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The Effects of Masked and Delayed Auditory Feedback on Fundamental Frequency Modulation in Vocal Vibrato

  • Author Footnotes
    a Current Affiliation: Department of Speech, Language, and Hearing Sciences, Moody College of Communication, The University of Texas at Austin, Austin, TX 78712
    Rosemary A. Lester-Smith
    Correspondence
    Address correspondence and reprint requests to
    Footnotes
    a Current Affiliation: Department of Speech, Language, and Hearing Sciences, Moody College of Communication, The University of Texas at Austin, Austin, TX 78712
    Affiliations
    Department of Physical Medicine and Rehabilitation, Feinberg School of Medicine, Northwestern University, Chicago, Illinois
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  • Author Footnotes
    b Current Affiliation: Department of Speech, Language, and Hearing Sciences, University of Colorado Boulder, 409 UCB, 2501 Kittredge Loop Drive, Boulder, CO 80309
    Allison Hilger
    Footnotes
    b Current Affiliation: Department of Speech, Language, and Hearing Sciences, University of Colorado Boulder, 409 UCB, 2501 Kittredge Loop Drive, Boulder, CO 80309
    Affiliations
    Department of Communication Sciences and Disorders, Northwestern University, Evanston, Illinois
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  • Author Footnotes
    c Current Affiliation: Piedmont Healthcare, 710 Center Street, Columbus, GA, 31901
    Kylie E. Dunne-Platero
    Footnotes
    c Current Affiliation: Piedmont Healthcare, 710 Center Street, Columbus, GA, 31901
    Affiliations
    Department of Speech, Language, and Hearing Sciences, Moody College of Communication, The University of Texas at Austin, Austin, Texas
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  • Jason H. Kim
    Affiliations
    Department of Communication Sciences and Disorders, Northwestern University, Evanston, Illinois
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  • Chun Liang Chan
    Affiliations
    Department of Linguistics, Northwestern University, Evanston, Illinois
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  • Charles R. Larson
    Affiliations
    Department of Communication Sciences and Disorders, Northwestern University, Evanston, Illinois
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  • Author Footnotes
    a Current Affiliation: Department of Speech, Language, and Hearing Sciences, Moody College of Communication, The University of Texas at Austin, Austin, TX 78712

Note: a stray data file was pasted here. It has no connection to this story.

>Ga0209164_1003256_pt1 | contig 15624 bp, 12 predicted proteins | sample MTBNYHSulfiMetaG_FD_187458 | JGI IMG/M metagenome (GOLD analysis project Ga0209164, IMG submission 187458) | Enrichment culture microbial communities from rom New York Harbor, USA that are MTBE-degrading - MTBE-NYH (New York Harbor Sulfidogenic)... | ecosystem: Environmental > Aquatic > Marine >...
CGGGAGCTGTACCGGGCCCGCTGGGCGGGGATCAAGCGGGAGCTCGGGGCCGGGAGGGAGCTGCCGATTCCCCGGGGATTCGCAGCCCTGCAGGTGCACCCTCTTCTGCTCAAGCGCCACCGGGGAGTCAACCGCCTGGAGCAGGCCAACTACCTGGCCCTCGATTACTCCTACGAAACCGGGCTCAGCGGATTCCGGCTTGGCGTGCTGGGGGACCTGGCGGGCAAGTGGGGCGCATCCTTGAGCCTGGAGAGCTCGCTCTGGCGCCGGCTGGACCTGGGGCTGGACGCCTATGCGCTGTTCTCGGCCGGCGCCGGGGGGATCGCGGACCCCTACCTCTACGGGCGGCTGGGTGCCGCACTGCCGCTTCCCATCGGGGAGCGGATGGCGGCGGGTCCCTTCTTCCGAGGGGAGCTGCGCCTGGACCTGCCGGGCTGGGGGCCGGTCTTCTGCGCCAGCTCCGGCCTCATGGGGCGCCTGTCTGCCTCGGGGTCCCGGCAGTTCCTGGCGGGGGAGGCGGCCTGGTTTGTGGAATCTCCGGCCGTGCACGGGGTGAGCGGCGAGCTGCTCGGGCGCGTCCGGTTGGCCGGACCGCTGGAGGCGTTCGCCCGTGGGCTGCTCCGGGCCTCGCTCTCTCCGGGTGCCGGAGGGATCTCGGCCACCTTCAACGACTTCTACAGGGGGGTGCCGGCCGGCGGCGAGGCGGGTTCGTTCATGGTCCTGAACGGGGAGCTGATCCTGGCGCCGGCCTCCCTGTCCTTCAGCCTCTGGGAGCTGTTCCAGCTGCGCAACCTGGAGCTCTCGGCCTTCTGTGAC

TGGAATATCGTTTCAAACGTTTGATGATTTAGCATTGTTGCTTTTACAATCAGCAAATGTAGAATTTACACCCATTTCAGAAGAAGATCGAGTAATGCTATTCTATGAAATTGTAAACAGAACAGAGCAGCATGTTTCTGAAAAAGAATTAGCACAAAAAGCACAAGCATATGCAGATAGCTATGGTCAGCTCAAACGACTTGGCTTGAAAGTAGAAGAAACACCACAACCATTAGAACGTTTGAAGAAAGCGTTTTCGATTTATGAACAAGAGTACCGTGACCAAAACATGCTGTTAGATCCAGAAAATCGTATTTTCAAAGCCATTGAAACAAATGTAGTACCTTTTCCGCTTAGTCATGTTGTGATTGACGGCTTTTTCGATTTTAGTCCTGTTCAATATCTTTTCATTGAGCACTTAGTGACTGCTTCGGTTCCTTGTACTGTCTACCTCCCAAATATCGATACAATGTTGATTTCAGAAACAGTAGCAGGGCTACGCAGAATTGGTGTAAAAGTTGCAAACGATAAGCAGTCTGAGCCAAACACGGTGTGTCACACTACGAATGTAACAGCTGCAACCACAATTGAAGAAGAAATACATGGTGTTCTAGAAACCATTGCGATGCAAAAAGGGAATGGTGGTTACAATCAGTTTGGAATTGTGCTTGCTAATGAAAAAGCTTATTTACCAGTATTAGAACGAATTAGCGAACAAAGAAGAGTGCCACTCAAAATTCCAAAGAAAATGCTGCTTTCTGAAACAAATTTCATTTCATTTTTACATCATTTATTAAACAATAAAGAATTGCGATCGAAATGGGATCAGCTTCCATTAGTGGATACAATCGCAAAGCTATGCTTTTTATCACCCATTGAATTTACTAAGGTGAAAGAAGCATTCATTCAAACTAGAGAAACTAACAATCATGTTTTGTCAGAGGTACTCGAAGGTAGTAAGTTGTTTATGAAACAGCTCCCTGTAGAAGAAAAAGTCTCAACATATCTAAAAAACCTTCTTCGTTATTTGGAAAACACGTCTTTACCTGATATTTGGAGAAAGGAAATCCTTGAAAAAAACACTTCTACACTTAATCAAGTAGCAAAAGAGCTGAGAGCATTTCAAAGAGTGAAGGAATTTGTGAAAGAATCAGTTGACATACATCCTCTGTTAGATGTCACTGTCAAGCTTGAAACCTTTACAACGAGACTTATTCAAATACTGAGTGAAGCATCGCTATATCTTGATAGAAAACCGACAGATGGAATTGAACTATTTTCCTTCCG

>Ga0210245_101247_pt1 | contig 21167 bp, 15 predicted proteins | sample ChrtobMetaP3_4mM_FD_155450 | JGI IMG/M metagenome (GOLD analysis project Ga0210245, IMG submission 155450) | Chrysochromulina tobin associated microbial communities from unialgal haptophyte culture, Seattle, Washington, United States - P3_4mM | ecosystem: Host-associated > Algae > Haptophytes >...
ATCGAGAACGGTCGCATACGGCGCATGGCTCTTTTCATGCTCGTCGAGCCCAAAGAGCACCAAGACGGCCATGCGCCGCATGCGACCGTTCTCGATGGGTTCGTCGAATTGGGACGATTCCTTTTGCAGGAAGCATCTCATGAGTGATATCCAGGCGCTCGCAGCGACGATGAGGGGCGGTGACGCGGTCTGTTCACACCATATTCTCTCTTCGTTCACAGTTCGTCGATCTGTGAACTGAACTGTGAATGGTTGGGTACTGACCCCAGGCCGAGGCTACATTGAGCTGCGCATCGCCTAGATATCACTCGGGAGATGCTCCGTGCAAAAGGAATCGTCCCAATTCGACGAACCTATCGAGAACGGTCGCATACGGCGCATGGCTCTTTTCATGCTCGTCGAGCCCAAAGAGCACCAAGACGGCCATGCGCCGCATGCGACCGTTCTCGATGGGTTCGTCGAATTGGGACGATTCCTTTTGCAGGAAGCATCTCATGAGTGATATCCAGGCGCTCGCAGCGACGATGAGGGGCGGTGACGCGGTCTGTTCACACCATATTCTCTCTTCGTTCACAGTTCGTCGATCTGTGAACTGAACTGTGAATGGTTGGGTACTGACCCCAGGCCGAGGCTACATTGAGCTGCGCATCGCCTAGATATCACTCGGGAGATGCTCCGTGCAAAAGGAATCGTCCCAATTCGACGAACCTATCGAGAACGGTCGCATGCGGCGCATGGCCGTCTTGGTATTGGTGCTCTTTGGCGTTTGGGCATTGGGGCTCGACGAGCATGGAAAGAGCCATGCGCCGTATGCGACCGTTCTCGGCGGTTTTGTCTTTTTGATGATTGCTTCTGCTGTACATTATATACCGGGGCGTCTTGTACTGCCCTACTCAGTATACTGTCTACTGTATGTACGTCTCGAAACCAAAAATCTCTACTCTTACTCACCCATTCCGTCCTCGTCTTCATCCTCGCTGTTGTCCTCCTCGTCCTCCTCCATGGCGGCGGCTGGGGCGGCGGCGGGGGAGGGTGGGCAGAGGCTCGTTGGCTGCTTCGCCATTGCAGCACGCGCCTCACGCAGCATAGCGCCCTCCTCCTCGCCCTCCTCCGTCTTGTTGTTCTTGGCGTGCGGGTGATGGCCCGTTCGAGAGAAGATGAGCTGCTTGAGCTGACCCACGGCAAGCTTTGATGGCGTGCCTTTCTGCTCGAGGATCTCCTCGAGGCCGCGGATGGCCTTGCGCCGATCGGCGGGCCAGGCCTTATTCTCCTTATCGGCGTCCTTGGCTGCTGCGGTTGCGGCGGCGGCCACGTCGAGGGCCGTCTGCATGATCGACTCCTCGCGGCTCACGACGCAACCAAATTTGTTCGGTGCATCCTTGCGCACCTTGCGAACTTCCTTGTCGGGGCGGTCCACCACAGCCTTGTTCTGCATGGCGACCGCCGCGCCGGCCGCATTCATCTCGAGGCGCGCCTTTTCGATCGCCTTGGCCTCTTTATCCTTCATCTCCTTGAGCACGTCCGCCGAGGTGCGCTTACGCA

b Current Affiliation: Department of Speech, Language, and Hearing Sciences, University of Colorado Boulder, 409 UCB, 2501 Kittredge Loop Drive, Boulder, CO 80309
    c Current Affiliation: Piedmont Healthcare, 710 Center Street, Columbus, GA, 31901

      Summary

      Purpose

      Although relatively precise control over the extent and rate of fundamental frequency (fo) modulation may be needed for optimal production of vibrato, the role of auditory feedback in controlling vibrato is not well understood. Previous studies altered the gain and timing of auditory feedback in singers producing vibrato and showed inconsistent effects on the extent and rate of fo modulation, which may have been related to small sample sizes or limited analyses. Therefore, the purpose of this study was to further investigate whether the gain or timing of auditory feedback impacts control of vibrato in a larger sample of speakers and with advanced statistical analyses.

      Method

      Ten classically-trained singers produced sustained vowels with vibrato while their auditory feedback was masked with pink noise or multi-talker babble to reduce the gain of their auditory feedback and while their auditory feedback was delayed by about 200 or 300 milliseconds to alter the timing of their auditory feedback. Acoustical analyses measured changes in the extent and rate of fo modulation in the masked and delayed trials relative to control trials. Bayesian modeling was used to analyze the effects of noise-masked, babble-masked, and delayed auditory feedback on the extent and rate of fo modulation.

      Results

      There was compelling evidence that noise masking increased the extent of fo modulation, and babble masking increased the variability in the rate of fo modulation (ie, jitter of fo modulation). Masked auditory feedback did not affect the average rate of fo modulation. Delayed auditory feedback did not affect the extent, rate, or jitter of fo modulation.

      Conclusions

      The current study demonstrated that reducing the gain of the auditory feedback with noise masking increased the extent of fo modulation but did not affect the average rate of fo modulation in classically-trained singers producing vibrato. Reducing the gain of the auditory feedback with babble masking and altering the timing of auditory feedback with imposed delays did not affect the average extent or rate of fo modulation. However, babble masking increased the jitter of fo modulation rate, which suggests that modulated auditory feedback may affect the periodicity of fo modulation from one modulation cycle to the next. These findings clarify the role of auditory feedback in controlling vibrato and may inform the current reflex-resonance models of vibrato.

      Key Words

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